As soon as the deployment:// bug listed above is sorted, using wiremock in this pattern + the JSON SPIN validation, should give all of the patterns needed for Shared Engine / Rest API deployment testing. Scripts can be individually unit tested with mocks and loading the specific engine within Spock, the web service calls can be fully tested using wiremock, and variables can be bulk evaluated with the HashMap examples :+1:

I have added hamcrest pattern testing: http://hamcrest.org/JavaHamcrest/

And Finally the last significant part of the puzzle ;):

Nashorn Script Unit Testing:

The Groovy script:

// import org.camunda.bpm.engine.runtime.ProcessInstance
// import org.camunda.bpm.engine.test.Deployment
// import org.camunda.bpm.engine.test.ProcessEngineRule

//brings in Camunda BPM Assertion + AssertJ core.api.Assertions
import static org.camunda.bpm.engine.test.assertions.ProcessEngineTests.*
// http://joel-costigliola.github.io/assertj/core/api/index.html
// http://camunda.github.io/camunda-bpm-assert/apidocs/org/camunda/bpm/engine/test/assertions/ProcessEngineTests.html
// http://joel-costigliola.github.io/assertj/

// Used for the Spock Mock of the 'execution' variable in the script
import org.camunda.bpm.engine.delegate.DelegateExecution

// import org.junit.Rule

import spock.lang.*

// import static org.camunda.spin.Spin.*

import javax.script.ScriptEngine
import javax.script.ScriptEngineManager

As a bpmn developer I want to Unit Test Nashorn Scripts
// @See("http://forum.camunda.org") // Can also be applied to methods. Can be a array.
// @Issue("http://my.issues.org/FOO-1") // Can also be applied to methods. Can be a array.
@Title("Nashorn Unit Testing Test")

class NashornSpec extends Specification {

  // Use when you want to run the Camunda Engine
  // @Rule
  // public ProcessEngineRule processEngineRule = new ProcessEngineRule('camunda_config/camunda.cfg.xml');

  @Shared ScriptEngine engine = new ScriptEngineManager().getEngineByName('nashorn');

  // Use when you want to deploy a resource with the Camunda engine
  // @Deployment(resources = ['bpmn/7_Nashorn/nashorn.bpmn', 'bpmn/7_Nashron/Transforms.js'])
  def 'Nashorn Unit Testing'() {
    setup:_ 'Setup Mocks and binding'
      // Generates a Spock Mock using the DelegateExecution interface from Camunda engine
      def execution = Mock(DelegateExecution)
      // When a script uses .getVariable('dog') then return the value 'Frank'
      // See: http://spockframework.org/spock/docs/1.0/interaction_based_testing.html#_stubbing
      execution.getVariable('dog') >> 'Frank'

      // Create a bindning for the 'execution' Mock() and the Nashorn engine.
      // The binding allows the Nashorn engine to execute code from the Spock Test / the Spock Mock.
      engine.put('execution', execution)

    when:_ 'Execute overall .js script and call "transform" function'
      // Gets the specific .js script as text/a string.
      // The path being src/test/resources/bpmn/7_Nashron/Transforms.js
      // src/test/resources is defaulted 
      def source = this.class.getResource('bpmn/7_Nashron/Transforms.js').text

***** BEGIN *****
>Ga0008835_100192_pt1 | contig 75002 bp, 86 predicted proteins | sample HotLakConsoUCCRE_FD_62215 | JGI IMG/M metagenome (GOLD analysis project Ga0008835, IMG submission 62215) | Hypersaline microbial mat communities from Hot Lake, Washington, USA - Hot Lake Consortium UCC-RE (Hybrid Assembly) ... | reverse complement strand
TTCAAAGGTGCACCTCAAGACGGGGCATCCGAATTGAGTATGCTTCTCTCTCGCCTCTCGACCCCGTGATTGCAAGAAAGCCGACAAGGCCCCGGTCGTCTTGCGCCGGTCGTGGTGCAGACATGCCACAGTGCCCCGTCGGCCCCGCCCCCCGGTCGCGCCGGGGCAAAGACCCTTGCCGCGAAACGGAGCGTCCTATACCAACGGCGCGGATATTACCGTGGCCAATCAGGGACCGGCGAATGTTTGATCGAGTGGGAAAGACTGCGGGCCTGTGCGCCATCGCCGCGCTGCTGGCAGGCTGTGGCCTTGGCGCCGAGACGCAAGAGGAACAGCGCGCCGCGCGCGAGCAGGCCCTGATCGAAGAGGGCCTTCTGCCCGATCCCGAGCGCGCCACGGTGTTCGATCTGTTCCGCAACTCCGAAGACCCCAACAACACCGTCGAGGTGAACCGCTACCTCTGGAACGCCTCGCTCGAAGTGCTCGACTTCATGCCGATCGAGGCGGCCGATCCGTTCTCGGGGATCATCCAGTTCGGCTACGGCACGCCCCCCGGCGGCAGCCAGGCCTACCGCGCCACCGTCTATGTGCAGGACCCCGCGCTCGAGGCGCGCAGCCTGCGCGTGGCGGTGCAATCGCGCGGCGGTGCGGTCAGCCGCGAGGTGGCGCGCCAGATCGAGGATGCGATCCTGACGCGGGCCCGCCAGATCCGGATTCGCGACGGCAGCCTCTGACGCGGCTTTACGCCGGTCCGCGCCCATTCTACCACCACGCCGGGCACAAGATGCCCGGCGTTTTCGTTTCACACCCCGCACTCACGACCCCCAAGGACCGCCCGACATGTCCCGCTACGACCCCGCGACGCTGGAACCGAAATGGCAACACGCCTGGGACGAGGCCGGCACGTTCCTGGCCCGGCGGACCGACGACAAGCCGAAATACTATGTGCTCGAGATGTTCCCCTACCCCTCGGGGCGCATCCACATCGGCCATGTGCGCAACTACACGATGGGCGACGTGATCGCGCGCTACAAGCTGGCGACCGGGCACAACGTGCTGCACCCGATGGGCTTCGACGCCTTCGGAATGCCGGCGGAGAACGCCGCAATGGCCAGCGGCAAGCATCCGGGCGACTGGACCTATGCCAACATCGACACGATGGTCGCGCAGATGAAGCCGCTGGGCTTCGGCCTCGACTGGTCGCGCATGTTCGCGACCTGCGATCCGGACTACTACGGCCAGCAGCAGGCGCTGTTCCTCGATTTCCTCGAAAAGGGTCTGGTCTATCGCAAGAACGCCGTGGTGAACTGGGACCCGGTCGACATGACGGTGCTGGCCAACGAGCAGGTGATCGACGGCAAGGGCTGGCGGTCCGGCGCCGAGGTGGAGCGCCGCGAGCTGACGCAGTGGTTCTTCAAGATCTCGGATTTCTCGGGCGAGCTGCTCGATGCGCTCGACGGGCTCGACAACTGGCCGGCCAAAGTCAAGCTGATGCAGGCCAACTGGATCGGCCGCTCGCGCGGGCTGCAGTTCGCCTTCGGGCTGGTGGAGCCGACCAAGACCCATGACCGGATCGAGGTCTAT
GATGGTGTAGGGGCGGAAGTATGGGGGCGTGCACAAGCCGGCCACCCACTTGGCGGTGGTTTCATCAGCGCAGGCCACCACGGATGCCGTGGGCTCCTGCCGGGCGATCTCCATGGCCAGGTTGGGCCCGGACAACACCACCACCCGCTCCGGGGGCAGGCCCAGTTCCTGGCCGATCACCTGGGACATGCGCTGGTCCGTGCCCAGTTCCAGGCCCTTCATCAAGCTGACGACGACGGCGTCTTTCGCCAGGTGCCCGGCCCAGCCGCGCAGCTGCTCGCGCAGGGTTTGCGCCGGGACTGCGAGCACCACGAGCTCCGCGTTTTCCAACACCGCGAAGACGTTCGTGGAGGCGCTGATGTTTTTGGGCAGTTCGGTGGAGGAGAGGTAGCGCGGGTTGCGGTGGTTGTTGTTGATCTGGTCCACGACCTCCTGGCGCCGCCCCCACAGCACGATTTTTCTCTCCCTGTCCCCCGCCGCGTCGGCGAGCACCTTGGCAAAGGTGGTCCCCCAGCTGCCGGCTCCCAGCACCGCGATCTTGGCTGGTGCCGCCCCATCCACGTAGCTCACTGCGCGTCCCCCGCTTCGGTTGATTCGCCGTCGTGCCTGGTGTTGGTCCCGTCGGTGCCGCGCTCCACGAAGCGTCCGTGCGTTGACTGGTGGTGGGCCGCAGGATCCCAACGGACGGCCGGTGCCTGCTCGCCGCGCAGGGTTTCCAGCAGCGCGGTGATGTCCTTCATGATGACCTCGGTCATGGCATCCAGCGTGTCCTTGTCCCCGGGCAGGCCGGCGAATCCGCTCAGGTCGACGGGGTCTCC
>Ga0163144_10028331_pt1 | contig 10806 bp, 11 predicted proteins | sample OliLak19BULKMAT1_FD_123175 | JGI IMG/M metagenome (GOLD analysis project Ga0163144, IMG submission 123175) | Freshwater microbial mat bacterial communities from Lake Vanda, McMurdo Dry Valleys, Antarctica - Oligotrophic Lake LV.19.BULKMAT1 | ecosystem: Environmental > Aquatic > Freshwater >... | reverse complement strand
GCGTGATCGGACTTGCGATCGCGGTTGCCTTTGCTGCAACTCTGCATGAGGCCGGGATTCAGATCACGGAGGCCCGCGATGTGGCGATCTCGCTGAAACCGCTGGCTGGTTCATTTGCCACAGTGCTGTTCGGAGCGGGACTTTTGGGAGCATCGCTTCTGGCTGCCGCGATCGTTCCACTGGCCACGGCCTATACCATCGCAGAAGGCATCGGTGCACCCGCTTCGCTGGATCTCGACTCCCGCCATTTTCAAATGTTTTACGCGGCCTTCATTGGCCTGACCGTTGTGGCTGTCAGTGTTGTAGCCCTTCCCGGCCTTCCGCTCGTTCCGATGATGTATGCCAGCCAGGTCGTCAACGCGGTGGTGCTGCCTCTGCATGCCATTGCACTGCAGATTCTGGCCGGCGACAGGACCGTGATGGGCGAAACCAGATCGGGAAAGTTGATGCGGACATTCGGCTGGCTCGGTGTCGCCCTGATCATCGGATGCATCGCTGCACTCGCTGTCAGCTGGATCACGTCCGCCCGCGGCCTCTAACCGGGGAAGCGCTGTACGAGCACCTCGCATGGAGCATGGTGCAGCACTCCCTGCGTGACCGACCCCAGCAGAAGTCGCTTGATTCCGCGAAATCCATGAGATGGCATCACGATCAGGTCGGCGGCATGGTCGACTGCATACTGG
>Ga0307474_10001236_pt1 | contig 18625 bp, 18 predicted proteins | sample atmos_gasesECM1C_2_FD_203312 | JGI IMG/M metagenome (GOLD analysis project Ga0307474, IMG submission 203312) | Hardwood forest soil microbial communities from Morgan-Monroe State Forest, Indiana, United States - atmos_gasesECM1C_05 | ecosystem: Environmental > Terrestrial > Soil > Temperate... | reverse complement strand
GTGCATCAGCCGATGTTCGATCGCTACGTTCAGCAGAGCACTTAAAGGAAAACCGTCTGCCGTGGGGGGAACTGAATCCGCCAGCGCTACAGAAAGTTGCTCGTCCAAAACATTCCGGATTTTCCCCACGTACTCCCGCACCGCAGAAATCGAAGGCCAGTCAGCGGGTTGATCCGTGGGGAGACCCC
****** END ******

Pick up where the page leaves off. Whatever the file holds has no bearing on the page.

// .eval executes the script, so anything that is not wrapped in a function will be called.
      // Given the way Camunda executes its scripts, this will usually mean that the full script will be executed.
      // evalResult is the returned value of the script. See the .js script for further comments.
      def evalResult = engine.eval(source);

      // Example of calling a specific function.
      Map result = engine.invokeFunction('transform', [name: [first: 'James', last: 'Bond']])

    then:_ 'Assert that Frank is returned by overall script, and that transform returns James Bond'

      // Use this line if you want to test the number of executions AND the outputted value
      // See: http://spockframework.org/spock/docs/1.0/interaction_based_testing.html#_combining_mocking_and_stubbing
      // 1 * execution.getVariable('dog') >> 'Franks'

      assertThat 'The js script returned the string "Frank"',
                  evalResult == 'Frank'

      assertThat 'The firstName is "James"',
                  result.firstName == 'James'

      assertThat 'The lastName is "Bond"',
                  result.lastName == 'Bond'


And the .js script:

function transform(person) {
    return {
      firstName: person.name.first, 
      lastName: person.name.last

var dogName = execution.getVariable('dog')
dogName   // Variable needs to be returned at the end or else groovy gets 'null'

You can un-comment the imports and specific camunda engine imports which allow you to run the engine + script unit tests. You could also control the order of the tests to ensure that the Engine test only runs after the individual scripts are successful.

Also note that as you use scripts in different contexts such as a user task, where ‘Delegate Execution’ is not used, you should be Mocking the relevant interfaces. See: https://docs.camunda.org/manual/7.8/user-guide/process-engine/scripting/#variables-available-during-script-execution for the variables and their specific classes you should be creating a Mock for.

Given the flexibility of the Spock Mock and Stubbing, i HIGHLY recommend that you read the entire page about Spock Interaction Testing: http://spockframework.org/spock/docs/1.0/interaction_based_testing.html. There are several very little things to know that are very significant and if you place them in the wrong spots or dont use the proper format for the proper scenario (like i did) you will waste a lot of time with weird results.


1 Like

Full End to End Example added:

Tests BPMN file with external JS resources for script tasks and gateway logic.

  1. There is a Process Application Deployment + teardown/cleanup
  2. Datatable usable to quickly test multiple scenarios against the JS scripts and inner functions (https://github.com/DigitalState/Camunda-Spock-Testing/blob/master/End-to-End/src/test/groovy/end-to-end/EndToEndNashornSpec.groovy#L66)
  3. BPMN BPMAssert Testing
  4. Mocking of Camunda interfaces for method chaning
  5. Loading SPIN library in the nashorn engine
  6. Binding execution variable (same principal as binding the task variable for user task listeners)
  7. Datatable BPMN testing allowing you to test multiple BPMN scenarios with ease. (https://github.com/DigitalState/Camunda-Spock-Testing/blob/master/End-to-End/src/test/groovy/end-to-end/EndToEndSpec.groovy#L103).
  8. SPIN JSON comparison of what engine produces and what is expected.

If anyone has any ideas on what patterns are missing please let me know!!

I have added a example of doing DMN unit testing which leverages the Spock Data tables:

See the readme for further breakdown.

Inspiration was based on https://github.com/camunda/camunda-engine-dmn-unittest, but that example was not dynamic for each variation of the test, where is duplicated code or had to ‘roll your own’ so it could run multiple input/output combinations:

cc: @Philipp_Ossler @menski